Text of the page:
Ravi Shankar recorded his debut album in London in 1956 during his first European visit as a sitar virtuoso (he'd already toured the world as a dancer), and it's a stone masterpiece of North Indian (or Hindustani) classical music. The first side of the album consisted solely of "Raga Jog," a late-evening raga that's both contemplative and chock-a-block with fiery improvisation. After a solo alap section, containing increasingly complex ideas about this particular raga, the master tabla player Chatur lal, who accompanies Shankar on all three pieces, joins him with the 16-beat Tintala rhythm.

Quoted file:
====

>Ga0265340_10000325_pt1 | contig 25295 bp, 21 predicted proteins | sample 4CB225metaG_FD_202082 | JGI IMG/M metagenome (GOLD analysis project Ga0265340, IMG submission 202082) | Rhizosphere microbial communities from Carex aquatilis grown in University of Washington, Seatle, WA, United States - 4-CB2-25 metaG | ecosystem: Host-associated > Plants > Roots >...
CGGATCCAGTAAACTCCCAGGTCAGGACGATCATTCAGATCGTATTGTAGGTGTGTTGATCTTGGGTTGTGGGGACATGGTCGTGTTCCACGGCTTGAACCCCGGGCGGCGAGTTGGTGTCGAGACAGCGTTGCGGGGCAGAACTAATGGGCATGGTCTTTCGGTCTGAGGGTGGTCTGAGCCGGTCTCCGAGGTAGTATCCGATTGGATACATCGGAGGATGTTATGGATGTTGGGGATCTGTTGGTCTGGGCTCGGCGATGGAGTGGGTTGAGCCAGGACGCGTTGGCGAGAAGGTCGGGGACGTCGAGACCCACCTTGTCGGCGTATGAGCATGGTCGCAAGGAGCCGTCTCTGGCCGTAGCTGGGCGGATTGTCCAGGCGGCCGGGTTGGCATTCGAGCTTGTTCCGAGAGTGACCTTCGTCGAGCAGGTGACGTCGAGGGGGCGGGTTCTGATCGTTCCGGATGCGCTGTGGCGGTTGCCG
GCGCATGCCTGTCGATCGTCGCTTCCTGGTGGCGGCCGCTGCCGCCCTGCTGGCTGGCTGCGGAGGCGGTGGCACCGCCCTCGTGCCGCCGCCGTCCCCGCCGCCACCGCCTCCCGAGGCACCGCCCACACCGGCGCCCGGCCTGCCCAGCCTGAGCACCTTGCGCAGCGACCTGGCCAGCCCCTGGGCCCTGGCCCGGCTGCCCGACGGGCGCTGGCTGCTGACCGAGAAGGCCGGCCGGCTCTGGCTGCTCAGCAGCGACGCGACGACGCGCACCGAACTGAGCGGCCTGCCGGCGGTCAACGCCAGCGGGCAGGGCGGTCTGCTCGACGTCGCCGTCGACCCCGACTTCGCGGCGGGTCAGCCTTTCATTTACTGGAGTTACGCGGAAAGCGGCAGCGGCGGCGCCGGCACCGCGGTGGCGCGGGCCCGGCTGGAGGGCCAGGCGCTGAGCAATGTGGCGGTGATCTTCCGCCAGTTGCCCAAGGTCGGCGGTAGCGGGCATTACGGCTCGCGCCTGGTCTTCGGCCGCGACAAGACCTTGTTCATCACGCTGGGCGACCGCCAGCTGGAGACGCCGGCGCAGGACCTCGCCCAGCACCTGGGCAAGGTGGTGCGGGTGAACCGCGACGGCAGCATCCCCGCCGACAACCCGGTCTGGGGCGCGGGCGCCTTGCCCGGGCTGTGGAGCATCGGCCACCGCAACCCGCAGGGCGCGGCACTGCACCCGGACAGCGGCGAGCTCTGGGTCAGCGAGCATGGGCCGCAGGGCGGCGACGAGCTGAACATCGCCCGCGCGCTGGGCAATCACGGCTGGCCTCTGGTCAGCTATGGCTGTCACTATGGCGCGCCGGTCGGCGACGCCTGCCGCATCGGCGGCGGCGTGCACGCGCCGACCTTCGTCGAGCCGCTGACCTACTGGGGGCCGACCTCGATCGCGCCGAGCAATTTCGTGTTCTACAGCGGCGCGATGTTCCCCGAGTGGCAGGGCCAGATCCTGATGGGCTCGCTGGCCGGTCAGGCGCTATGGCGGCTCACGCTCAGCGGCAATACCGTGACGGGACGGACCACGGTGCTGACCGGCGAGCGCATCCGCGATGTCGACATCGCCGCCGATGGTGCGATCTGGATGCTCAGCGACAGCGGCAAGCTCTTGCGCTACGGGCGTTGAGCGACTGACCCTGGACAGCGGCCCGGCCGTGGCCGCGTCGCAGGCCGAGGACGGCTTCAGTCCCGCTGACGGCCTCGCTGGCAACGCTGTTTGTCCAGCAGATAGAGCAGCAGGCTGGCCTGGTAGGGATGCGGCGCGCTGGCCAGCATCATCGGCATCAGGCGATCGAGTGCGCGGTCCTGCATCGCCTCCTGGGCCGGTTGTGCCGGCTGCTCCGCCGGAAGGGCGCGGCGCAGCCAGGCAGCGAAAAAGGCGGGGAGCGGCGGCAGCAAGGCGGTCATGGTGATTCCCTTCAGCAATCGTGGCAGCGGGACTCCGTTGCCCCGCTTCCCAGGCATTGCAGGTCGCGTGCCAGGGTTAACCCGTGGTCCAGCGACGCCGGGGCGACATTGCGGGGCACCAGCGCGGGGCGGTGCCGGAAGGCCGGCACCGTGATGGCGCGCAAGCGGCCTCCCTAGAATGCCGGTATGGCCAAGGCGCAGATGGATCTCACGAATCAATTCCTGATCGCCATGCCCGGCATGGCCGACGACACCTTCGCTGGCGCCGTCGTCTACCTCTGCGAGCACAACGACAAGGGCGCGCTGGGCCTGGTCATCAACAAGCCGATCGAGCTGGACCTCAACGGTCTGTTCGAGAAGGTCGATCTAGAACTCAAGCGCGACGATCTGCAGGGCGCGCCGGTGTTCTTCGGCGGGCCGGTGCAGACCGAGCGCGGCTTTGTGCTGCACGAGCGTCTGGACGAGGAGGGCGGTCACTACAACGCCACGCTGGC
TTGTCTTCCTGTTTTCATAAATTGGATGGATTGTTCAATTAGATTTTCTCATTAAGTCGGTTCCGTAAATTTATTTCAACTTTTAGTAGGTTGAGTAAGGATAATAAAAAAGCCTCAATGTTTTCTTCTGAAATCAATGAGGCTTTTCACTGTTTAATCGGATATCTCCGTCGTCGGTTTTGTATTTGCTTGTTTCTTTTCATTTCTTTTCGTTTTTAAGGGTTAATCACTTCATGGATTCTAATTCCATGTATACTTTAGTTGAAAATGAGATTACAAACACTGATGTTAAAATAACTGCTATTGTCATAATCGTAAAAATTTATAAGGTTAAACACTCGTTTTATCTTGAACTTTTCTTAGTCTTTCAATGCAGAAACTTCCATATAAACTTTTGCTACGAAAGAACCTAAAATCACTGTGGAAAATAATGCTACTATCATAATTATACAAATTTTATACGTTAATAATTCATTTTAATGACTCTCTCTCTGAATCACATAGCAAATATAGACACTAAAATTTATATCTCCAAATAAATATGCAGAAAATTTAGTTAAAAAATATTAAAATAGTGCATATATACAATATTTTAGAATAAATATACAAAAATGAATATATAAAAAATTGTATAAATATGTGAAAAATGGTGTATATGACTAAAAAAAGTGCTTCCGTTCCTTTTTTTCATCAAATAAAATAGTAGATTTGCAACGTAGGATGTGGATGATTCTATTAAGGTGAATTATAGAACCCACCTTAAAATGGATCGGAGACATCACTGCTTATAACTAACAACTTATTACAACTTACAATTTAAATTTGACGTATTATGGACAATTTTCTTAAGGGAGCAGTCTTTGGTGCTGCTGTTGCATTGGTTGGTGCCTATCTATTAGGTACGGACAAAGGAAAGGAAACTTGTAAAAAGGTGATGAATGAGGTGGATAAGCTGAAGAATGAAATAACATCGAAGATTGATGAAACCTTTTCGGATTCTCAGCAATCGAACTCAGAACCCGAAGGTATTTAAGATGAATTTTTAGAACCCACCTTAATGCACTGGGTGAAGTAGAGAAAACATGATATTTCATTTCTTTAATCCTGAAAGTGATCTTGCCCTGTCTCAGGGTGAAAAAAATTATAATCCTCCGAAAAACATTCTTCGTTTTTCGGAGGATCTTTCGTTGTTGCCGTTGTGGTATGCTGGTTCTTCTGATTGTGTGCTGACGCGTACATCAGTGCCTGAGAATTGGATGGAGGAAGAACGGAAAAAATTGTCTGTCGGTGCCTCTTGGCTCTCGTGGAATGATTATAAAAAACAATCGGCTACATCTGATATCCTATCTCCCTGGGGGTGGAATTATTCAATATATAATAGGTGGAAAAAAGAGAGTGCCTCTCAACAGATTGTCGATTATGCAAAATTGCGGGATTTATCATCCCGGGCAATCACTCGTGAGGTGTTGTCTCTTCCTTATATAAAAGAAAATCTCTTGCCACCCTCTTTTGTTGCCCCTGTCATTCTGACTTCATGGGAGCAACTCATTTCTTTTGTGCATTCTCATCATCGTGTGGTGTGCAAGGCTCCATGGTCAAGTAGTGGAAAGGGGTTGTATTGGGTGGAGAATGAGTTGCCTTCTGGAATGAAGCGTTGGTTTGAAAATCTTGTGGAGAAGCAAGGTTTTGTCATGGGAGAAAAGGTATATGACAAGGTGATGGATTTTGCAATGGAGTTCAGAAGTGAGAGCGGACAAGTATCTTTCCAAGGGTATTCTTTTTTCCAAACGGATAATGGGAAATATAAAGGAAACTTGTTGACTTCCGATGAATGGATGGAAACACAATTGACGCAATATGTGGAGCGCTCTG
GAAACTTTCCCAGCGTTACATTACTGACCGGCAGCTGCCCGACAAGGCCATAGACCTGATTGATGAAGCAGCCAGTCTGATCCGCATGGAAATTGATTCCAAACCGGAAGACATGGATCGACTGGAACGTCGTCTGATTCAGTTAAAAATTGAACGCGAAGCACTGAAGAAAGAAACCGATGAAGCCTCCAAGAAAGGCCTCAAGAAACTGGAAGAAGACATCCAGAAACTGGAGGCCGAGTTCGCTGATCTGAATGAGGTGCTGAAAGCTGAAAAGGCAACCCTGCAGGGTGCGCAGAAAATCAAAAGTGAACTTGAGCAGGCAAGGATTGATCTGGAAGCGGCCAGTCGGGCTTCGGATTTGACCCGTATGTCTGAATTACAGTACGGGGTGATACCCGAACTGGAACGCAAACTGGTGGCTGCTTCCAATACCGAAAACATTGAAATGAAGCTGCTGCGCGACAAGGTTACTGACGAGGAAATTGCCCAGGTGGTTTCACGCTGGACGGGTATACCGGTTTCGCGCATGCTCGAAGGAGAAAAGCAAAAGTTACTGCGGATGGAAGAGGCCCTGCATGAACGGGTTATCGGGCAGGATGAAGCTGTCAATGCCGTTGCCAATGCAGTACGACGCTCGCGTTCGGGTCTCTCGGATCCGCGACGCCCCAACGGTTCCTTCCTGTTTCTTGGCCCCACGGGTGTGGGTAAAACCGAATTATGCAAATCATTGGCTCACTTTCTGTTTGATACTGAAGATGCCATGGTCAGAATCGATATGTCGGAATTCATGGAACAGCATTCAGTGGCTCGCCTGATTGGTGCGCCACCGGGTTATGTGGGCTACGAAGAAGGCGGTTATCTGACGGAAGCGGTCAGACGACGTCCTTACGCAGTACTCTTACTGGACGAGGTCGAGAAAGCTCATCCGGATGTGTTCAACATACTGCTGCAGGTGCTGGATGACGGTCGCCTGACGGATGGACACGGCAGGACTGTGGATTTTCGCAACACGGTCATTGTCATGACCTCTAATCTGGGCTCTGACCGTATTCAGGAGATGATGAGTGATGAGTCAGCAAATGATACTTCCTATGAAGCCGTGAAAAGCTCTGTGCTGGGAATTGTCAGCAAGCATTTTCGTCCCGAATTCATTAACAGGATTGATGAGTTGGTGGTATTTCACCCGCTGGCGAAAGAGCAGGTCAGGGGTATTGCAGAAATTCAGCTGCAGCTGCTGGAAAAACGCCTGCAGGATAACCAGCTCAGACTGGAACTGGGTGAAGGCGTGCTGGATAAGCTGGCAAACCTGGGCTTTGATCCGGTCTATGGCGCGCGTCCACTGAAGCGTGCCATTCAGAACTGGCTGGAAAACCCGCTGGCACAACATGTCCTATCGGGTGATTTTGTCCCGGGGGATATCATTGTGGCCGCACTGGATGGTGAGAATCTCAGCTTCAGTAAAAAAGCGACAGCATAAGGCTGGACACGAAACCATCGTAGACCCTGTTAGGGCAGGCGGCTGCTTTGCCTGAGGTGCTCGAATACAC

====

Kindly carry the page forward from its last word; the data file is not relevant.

Shankar's sitar work is driving, ceaselessly inventive and full of diverse ornamentations and phrasing tricks that twist and turn the melody into hyperdimensional shapes. He hits notes that all alone might have inspired the careers of countless electric guitarists of the following decade. Shankar is only slightly less dazzling on the two shorter ragas that filled out the album. "Raga Ahir Bhairav" is a morning raga with a mood of introspective promise and a tinge of sadness, while the final track, "Raga Simhendra Madhyaman" is a beautiful melody of South Indian (Carnatic) origin.